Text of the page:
The concept of power is of central importance in gender research in understanding how societies and social relations are constructed. Power is expressed in different ways and functions in different levels of society, such as interpersonal interaction and societal organisation in both local and global level. A structural perspective on power and inequality asserts that systematic inequalities affect individuals and makes it more difficult for some people to get a job, a home or food. Sexism, racism and ableism are examples of structures that divide people into groups with different access to power.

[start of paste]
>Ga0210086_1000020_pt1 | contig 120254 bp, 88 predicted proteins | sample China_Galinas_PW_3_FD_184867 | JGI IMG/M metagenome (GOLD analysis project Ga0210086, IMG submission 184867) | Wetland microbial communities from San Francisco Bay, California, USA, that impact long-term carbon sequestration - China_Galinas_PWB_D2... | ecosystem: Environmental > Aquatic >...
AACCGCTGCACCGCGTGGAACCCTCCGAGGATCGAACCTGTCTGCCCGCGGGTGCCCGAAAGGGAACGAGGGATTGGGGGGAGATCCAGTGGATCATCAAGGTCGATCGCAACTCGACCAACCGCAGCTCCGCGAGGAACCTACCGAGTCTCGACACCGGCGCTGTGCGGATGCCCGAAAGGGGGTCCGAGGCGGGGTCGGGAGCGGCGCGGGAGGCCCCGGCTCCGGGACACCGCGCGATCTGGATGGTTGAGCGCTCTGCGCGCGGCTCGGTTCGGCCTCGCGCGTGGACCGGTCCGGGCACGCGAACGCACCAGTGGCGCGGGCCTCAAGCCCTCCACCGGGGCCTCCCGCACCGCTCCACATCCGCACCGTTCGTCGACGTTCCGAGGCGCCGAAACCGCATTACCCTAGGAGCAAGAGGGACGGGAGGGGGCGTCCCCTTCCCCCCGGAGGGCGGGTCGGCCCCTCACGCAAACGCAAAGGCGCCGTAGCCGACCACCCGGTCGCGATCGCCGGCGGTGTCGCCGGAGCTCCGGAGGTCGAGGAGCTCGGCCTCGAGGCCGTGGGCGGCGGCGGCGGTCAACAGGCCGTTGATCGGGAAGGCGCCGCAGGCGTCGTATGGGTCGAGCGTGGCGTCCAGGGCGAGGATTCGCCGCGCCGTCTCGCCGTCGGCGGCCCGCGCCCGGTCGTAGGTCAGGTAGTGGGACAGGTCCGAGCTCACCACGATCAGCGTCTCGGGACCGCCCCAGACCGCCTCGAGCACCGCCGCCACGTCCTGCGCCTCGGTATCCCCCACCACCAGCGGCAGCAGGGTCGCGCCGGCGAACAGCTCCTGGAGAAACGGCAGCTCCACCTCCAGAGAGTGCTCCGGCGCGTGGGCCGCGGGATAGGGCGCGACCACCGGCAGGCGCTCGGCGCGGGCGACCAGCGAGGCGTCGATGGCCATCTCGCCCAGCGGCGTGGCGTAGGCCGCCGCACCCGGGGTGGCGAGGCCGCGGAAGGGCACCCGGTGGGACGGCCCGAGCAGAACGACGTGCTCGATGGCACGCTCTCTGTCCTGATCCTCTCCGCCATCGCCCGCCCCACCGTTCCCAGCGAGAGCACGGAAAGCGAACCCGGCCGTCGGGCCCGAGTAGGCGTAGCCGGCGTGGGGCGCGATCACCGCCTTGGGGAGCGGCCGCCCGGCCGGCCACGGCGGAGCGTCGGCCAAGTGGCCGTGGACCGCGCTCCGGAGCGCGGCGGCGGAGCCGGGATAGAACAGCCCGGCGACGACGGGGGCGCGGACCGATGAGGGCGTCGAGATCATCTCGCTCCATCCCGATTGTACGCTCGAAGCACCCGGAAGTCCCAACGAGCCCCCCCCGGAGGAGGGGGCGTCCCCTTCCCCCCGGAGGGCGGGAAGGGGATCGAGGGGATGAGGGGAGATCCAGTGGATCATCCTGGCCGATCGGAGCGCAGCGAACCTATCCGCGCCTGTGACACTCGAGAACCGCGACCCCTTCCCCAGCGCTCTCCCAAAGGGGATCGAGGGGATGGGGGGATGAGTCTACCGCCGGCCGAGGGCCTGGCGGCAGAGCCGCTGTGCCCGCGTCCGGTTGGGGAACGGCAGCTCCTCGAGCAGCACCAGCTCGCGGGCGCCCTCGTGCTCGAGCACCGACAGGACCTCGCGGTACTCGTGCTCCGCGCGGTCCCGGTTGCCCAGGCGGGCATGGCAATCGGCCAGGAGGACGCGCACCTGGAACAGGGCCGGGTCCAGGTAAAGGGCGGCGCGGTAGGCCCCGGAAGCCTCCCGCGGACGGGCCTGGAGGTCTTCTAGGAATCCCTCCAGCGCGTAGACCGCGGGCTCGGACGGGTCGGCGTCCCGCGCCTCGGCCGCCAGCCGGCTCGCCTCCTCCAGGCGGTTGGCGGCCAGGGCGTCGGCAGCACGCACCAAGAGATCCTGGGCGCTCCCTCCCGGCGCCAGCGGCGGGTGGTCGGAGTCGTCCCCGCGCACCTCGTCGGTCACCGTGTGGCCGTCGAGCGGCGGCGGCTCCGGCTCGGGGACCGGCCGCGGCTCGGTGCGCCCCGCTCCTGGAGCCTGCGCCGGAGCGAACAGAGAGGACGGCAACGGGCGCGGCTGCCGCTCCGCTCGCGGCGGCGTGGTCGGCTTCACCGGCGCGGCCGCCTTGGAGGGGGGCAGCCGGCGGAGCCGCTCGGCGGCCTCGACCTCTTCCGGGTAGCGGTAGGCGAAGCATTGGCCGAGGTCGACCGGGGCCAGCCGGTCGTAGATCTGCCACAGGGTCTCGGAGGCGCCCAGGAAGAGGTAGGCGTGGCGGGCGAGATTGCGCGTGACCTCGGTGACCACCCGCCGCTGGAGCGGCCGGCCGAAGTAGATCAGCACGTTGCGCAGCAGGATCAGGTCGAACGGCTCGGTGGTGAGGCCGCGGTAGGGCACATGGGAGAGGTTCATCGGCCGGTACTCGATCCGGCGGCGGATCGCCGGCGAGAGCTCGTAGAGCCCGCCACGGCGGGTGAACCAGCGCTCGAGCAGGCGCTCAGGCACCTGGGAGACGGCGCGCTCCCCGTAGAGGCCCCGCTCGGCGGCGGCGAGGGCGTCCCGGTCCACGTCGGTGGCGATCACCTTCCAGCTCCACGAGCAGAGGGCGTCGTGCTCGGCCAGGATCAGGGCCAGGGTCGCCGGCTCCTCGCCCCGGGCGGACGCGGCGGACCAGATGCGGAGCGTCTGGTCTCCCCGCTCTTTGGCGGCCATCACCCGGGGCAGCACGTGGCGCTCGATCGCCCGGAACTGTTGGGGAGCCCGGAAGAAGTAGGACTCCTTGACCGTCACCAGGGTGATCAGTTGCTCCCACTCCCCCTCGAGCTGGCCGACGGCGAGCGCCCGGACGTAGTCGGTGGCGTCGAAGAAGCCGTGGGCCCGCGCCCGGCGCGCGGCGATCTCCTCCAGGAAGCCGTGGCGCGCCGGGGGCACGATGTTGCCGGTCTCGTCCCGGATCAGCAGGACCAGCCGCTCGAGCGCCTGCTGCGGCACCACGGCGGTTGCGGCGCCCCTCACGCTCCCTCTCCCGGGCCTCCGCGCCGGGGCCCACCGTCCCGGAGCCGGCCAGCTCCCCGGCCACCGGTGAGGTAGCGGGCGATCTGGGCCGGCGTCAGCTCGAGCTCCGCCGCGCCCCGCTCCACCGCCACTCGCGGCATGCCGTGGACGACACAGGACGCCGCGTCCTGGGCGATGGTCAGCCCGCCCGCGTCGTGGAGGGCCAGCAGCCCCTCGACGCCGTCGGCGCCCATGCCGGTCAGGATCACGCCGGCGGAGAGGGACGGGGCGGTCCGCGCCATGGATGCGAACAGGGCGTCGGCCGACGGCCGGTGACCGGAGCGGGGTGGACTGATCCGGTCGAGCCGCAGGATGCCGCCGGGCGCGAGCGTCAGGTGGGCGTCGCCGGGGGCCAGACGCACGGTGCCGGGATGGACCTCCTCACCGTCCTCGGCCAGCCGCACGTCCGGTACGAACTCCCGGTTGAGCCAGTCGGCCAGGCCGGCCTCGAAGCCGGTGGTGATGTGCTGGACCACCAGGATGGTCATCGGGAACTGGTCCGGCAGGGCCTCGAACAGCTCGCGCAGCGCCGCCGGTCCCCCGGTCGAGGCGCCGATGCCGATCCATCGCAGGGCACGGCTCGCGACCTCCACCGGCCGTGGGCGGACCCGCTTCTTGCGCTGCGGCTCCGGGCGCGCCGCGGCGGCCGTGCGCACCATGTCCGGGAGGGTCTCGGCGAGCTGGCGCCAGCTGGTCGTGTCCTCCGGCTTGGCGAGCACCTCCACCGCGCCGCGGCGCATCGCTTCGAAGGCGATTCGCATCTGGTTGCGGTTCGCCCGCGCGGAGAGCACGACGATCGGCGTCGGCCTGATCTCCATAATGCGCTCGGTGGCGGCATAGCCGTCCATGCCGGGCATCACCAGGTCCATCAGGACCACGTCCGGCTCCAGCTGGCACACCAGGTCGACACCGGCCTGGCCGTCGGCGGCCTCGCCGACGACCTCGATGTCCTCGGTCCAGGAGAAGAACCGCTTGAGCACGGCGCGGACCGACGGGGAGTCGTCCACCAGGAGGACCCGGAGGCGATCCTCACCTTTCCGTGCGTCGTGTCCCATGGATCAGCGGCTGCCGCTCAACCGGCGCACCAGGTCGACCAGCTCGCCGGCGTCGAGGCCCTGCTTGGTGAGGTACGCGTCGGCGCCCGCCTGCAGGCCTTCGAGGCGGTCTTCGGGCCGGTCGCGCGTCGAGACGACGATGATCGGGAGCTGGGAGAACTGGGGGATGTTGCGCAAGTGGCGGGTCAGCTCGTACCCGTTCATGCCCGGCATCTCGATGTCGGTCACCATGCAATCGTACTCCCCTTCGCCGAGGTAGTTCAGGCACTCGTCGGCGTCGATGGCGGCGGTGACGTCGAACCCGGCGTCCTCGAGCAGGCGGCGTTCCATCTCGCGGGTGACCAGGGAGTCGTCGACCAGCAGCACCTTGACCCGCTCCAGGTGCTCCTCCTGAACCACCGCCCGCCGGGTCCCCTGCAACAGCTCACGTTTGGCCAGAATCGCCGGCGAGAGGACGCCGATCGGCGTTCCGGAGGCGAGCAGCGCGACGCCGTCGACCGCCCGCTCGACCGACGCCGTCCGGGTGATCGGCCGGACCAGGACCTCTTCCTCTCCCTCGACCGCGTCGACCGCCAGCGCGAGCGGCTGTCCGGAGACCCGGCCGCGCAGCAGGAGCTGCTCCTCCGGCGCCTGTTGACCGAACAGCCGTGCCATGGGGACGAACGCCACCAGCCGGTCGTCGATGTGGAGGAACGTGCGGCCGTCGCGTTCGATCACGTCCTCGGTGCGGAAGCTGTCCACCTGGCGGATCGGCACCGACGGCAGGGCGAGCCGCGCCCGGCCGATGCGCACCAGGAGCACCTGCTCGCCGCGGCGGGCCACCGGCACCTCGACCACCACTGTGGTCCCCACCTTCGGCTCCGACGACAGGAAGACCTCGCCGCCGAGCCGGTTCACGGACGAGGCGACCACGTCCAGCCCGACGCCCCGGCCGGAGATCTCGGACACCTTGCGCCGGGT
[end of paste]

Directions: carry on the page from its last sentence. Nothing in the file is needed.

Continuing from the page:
It is important to point out that these structures not affect all people equally and is affected by the different biological and social characteristics. Also, a person is never affected by only one structure, for example gender, but by several different structures. Power and resistance are tightly interlinked. In fact, resistance is a type of demanding power. Refusing to comply with a binary gender norm, struggling for one’s right to speak one’s native tongue, and trying to use public transportation system designed for people with a certain type of functionality are some examples of resistance against the power structures that make it difficult, or even impossible, for some people to enjoy their rights.